When Miss Bender was an eager young professional, there was an often-told (and doubtless apocryphal) story told of the young woman who started a new job at a new campus with a wedding ring on her finger and pictures of her husband and young children on her desk.

But the facts eventually revealed themselves: the family was invented, and she was not married. But she wanted to set a tone in this new job that she had other obligations to go home to. For years, as the unmarried childless member of the staff, she had been expected to stay late, come early, work holidays, and take less vacation.

She and her story were invented, and also 100% true, as all of us living that story knew.

I always liked the idea, even long after I had left the kind of field (even position) that required that kind of dedication. My next move was to an hourly position, where I was too expensive to stay after hours. When I returned to salary, I adopted the unapologetic phrase, “obligations outside work.”

Here’s how it works:

Dear Boss,
Thanks for sending the information about the on-site training class to be held next month. I look forward to this opportunity.
You mentioned that this training lasts all day and goes into the evening.
Can you advise what hours we should commit? I need to reschedule my other obligations, depending on what time we expect to begin and end each session.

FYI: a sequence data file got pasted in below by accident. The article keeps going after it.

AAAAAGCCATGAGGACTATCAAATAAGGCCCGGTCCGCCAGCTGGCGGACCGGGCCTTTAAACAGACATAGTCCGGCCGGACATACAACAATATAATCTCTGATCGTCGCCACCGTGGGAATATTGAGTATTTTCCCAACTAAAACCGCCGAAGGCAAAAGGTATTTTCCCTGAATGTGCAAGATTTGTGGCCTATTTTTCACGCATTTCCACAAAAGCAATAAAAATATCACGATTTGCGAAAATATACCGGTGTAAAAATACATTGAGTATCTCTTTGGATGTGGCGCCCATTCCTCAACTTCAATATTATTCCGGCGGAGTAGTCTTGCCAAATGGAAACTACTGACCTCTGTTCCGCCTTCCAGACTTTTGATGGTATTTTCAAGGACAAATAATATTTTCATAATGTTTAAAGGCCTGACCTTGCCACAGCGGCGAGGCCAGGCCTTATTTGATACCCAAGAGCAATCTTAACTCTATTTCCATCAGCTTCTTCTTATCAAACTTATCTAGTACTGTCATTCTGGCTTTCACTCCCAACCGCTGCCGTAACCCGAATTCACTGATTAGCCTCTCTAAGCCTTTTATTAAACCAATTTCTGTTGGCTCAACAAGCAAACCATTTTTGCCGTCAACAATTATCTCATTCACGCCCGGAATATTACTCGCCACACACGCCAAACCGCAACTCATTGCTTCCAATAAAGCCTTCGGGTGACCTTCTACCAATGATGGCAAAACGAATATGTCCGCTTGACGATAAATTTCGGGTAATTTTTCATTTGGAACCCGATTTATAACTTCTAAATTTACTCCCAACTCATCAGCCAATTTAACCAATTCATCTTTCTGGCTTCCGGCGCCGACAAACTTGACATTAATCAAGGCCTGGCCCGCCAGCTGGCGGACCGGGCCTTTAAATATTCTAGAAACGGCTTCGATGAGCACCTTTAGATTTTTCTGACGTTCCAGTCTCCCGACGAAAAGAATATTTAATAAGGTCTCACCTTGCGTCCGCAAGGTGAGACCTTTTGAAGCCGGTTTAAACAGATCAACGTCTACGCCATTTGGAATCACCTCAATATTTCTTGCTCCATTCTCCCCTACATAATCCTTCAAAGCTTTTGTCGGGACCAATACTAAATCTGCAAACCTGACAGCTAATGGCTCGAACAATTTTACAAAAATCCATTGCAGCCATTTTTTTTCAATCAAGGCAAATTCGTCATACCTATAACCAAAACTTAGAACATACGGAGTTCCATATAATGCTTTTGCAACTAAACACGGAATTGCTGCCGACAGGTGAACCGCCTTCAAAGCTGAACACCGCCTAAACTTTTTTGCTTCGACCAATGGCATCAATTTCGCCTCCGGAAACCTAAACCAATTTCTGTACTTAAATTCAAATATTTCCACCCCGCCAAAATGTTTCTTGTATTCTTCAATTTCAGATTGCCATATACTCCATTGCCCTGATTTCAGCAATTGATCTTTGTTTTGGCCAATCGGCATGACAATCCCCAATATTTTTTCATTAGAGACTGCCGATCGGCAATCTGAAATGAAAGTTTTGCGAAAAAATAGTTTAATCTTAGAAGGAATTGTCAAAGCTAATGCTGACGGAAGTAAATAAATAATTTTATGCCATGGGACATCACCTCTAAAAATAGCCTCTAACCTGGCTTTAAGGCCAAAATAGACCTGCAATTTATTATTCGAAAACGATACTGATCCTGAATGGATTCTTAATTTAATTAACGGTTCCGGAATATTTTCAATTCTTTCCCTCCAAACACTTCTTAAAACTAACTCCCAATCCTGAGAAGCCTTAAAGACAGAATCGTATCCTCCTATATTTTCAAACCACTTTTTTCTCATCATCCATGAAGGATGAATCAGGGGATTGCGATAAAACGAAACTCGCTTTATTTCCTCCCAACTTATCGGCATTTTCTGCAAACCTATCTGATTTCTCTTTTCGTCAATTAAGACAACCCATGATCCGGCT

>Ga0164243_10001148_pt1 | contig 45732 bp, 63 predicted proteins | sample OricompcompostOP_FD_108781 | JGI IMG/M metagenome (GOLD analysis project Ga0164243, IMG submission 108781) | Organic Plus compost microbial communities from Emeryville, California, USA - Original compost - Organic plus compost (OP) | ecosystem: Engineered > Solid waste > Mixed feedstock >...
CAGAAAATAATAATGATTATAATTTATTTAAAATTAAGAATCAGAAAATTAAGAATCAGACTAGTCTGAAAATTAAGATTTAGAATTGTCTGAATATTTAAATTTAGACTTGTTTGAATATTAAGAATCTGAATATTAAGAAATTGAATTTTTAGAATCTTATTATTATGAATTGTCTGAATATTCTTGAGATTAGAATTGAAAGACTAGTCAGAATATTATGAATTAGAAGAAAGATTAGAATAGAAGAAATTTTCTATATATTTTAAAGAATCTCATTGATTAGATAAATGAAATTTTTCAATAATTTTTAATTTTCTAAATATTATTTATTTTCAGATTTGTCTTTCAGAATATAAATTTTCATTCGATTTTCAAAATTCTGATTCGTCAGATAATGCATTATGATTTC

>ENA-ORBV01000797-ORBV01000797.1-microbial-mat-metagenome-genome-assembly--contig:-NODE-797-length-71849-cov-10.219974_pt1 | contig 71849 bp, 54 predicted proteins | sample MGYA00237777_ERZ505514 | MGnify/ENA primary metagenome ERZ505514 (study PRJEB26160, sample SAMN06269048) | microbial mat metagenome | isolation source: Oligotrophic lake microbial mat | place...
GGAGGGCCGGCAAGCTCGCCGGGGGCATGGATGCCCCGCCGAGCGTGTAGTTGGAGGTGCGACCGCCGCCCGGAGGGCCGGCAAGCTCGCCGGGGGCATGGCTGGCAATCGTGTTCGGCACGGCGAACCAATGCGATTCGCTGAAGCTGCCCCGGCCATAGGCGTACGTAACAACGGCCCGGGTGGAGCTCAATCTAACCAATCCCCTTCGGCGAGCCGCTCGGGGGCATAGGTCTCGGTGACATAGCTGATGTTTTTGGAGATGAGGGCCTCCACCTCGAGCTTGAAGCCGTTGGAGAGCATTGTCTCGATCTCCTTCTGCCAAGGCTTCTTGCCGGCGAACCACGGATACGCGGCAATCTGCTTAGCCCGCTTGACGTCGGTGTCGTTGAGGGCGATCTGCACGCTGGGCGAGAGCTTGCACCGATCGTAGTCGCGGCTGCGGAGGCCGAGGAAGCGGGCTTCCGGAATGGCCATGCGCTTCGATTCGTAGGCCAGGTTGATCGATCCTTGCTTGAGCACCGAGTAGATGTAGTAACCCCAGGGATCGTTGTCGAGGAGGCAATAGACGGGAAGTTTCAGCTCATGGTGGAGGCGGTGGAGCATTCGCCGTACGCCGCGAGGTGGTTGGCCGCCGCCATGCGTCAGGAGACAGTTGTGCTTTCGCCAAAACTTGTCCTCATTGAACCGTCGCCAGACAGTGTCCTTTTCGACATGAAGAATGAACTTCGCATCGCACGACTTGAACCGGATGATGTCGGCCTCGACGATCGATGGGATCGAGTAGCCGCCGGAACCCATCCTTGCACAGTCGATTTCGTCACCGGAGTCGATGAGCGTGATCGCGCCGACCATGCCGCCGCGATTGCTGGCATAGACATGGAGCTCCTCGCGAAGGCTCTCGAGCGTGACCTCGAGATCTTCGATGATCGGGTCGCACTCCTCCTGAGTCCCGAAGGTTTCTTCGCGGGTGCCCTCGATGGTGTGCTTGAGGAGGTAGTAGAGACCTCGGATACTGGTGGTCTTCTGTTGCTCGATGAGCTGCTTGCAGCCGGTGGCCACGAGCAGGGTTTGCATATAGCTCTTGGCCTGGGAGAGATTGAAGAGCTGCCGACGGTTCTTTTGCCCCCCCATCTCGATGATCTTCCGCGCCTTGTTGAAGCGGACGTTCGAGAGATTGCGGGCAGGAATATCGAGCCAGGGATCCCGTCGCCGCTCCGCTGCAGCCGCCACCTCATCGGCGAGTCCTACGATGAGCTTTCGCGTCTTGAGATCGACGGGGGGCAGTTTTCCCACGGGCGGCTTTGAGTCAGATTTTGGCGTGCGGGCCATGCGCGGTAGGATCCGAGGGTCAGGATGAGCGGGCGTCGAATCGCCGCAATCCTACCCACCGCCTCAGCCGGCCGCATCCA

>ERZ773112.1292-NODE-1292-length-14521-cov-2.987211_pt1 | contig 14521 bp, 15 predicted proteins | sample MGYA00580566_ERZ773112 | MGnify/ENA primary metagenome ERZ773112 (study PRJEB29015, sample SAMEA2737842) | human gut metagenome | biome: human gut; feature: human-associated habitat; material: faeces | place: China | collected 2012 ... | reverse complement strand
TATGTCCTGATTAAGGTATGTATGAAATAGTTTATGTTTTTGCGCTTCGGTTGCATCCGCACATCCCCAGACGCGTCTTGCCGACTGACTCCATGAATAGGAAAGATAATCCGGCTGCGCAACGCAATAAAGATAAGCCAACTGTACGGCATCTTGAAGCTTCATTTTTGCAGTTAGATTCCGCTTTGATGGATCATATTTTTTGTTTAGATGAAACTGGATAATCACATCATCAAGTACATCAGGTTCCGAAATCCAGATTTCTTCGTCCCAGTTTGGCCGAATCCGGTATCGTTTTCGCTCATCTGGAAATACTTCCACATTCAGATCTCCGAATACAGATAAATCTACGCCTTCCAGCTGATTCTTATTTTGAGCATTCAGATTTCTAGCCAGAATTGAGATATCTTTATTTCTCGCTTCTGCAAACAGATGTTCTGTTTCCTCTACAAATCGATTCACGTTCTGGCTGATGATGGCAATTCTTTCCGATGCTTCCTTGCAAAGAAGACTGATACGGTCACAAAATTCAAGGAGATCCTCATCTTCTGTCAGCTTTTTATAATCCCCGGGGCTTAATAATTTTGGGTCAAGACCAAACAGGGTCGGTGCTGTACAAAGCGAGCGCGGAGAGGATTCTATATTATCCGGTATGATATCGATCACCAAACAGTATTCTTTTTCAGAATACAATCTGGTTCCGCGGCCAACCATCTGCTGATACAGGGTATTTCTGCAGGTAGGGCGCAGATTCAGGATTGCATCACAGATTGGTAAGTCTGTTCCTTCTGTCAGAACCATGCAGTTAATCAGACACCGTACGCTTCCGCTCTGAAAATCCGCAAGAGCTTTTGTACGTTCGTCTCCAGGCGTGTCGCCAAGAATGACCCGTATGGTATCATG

I understand the class is Top Priority that week, but adjustments will have to be made.

You see I still work nights and evenings when I have to. Meeting a deadline is still of greater importance to me than making a point on a time clock (I never said I was cured).

But this sets that legendary career gal’s tone that the Company has competition for my attention, with the added emphasis that the Company doesn’t get to decide whether it is more or less important than what they want me to be thinking about. Because I never explain what the obligations are.

Then this happened – subconsciously perhaps, but quite by accident.

I was in a second interview, and at this point in the conversation had already been offered the job. So I cut to the bottom of my list of questions and began asking the practical things about working from home, and doctor’s appointments, and other flexibilities of salary life (which one does miss when one doesn’t get paid for not working).

I got to the bullet point about my volunteer work. I volunteer once a week at a site about 20 miles from where I would be working, so there is always a sticky point where I have to flex-time myself into a schedule that accommodates that.

I meant to say "I have a volunteer job once a week that requires me to leave an hour early that day. Usually I come in an hour earlier that day, if that will work for you. I can choose any day of the week we like, but then I have to stay with that day." In my nervousness though, I didn’t say “volunteer job.” I said “community service.”

Read that paragraph again.

It hung there in the air, and I heard it, and I thought… well, let’s just leave it like that.

Community service. Why not just say…Standing appointment. Session. Meth dosage. Shock treatment.

So before this guy who had just offered me a job had time to think too hard about what I just said, I added “Am I required to travel in this job? Because I can’t.”

I’ve been waiting ever since for this rumor to come back around to me, but so far it hasn’t. I do show some occasional leg around the office, so he knows there’s no ankle bracelet. Maybe he’s forgotten it already.